Taking photographs in low light environments has always been a challenge for photographers. This is because photography is basically dependent on light for capturing good photos, and lesser light may adversely affect the overall quality.
But that should not deter you – take a look at the work of Peterborough photographer Emma Joy for some excellent examples of great photography and what can be achieved. With proper knowledge and skills, some great photographs can still be shot in these conditions. Here are some tips to guide you.
1 – Avoid using flash as much as possible
A bright or noisy flash can be irritating and could even ruin important moments. Also, the flash just isn’t necessary at times. A flash can freeze fast action, and it’s a good substitute for faster shutter speeds when capturing movement in low light. The bright light and the harsh shadows a flash creates, though, flatten the subject and background. Little or no flash can capture more of the contrasts between lighter and darker parts of the room, adding depth and dimension to the photo.
When you do need a flash in low light, diffuse the light for best results. This breaks up the hard edges and shadows for a more natural effect. There’s no need for a major equipment purchase for this, either. For starters, when you’re indoors, you can point the flash upward where light can bounce off the ceiling rather than other objects in the room or you can double-fold a facial tissue to place over the flash, simulating a lamp shade for it.
2 – Increase the ISO settings
ISO is a measurement of how sensitive the image is to light. The higher the ISO, the more sensitive to light the image is, but your photos are also likely to have more noise which pertains to the image’s grainy output. You can try with pushing the ISO to its highest setting, taking a couple of shots, and seeing how it works. Then, you can lower the ISO gradually until you get the photo quality and lighting effects that you want.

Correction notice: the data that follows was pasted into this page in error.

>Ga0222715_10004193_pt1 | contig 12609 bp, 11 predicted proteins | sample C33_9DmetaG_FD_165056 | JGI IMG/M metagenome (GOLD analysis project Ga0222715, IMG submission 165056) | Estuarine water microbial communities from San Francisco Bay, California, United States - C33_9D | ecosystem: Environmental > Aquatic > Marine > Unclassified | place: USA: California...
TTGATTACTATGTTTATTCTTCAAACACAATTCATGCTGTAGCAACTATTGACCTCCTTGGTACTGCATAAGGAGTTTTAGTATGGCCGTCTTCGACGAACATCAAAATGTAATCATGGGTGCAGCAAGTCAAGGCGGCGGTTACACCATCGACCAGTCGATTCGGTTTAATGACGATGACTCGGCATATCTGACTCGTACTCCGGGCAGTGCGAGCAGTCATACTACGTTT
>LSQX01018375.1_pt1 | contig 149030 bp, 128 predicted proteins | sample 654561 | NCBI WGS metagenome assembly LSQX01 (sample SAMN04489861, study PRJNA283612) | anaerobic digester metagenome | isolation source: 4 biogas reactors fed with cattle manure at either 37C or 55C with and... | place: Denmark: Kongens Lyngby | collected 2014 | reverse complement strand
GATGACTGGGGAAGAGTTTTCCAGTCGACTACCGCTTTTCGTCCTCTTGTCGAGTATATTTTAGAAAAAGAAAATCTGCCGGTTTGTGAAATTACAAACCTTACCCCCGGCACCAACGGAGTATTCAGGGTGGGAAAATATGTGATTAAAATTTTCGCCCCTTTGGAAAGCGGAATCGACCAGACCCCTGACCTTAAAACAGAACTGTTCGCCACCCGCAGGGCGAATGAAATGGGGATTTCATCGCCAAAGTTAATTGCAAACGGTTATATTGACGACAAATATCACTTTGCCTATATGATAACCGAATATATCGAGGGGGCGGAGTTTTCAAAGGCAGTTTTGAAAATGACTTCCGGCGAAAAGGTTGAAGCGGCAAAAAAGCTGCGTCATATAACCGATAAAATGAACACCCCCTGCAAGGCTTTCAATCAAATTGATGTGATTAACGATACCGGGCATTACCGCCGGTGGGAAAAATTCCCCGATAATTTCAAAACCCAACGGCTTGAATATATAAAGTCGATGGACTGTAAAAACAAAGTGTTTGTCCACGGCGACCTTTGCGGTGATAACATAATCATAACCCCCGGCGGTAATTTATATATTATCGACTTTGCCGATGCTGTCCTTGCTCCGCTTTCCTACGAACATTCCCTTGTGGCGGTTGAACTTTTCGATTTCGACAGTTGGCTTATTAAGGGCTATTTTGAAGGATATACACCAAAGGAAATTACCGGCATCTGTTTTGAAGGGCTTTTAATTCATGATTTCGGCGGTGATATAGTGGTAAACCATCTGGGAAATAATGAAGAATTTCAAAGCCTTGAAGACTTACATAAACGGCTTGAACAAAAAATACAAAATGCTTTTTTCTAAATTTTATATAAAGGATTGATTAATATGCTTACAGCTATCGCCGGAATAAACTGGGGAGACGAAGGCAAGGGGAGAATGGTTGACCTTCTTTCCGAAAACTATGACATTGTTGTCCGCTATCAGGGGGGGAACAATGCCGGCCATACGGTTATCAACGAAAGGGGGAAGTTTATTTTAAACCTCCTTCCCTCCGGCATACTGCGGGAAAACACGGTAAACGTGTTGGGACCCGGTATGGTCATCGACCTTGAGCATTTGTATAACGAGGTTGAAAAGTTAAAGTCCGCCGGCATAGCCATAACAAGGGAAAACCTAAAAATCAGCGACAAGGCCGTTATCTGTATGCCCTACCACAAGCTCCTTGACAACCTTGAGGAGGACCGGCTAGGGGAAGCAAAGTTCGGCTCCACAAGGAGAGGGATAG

3- Stabilize your camera
It’s important that you hold the camera steady when doing low light photography, as low light camera settings mean the shutter will open wider and stay open longer, making it prone to be negatively affected by unstable hands. And while many digital cameras today have a stabilization feature that corrects for small movements, this stabilization is limited though and less effective in dim conditions.
As an alternative, consider mounting your camera on a stable surface. It could be a desk, a chair, or better a tripod or monopod. The tripod lets you set up a shot in advance, and it offers a consistent position for the camera when taking multiple photos. The monopod gives you the stable base you need during each shot along with the freedom to move or rotate between shots.
4 – Raise the aperture, lower the f-stop
Aperture refers to the size of the lens opening that allows the camera to take in more or less light to compose the photo measured in f-stops. For low-light conditions, you’ll want to aim for smaller f-stop numbers like f/4. If you plan to do a lot of low light photography, consider purchasing a lens known for having a wide maximum aperture like f/1.4 and f/2.0. Downside though is that the wider the lens opening, the smaller the portion of the image that’s in focus. It may be fine if you have a single subject, but when you have multiple objects in the shot at different distances from the camera, you’ll have to choose which objects you most want in focus for the shot and sacrifice the rest.
It is also important to constantly practice doing low light photography. Take as many low light photos as possible and check the quality. As time goes on, you will be able to master capturing images even in low light conditions.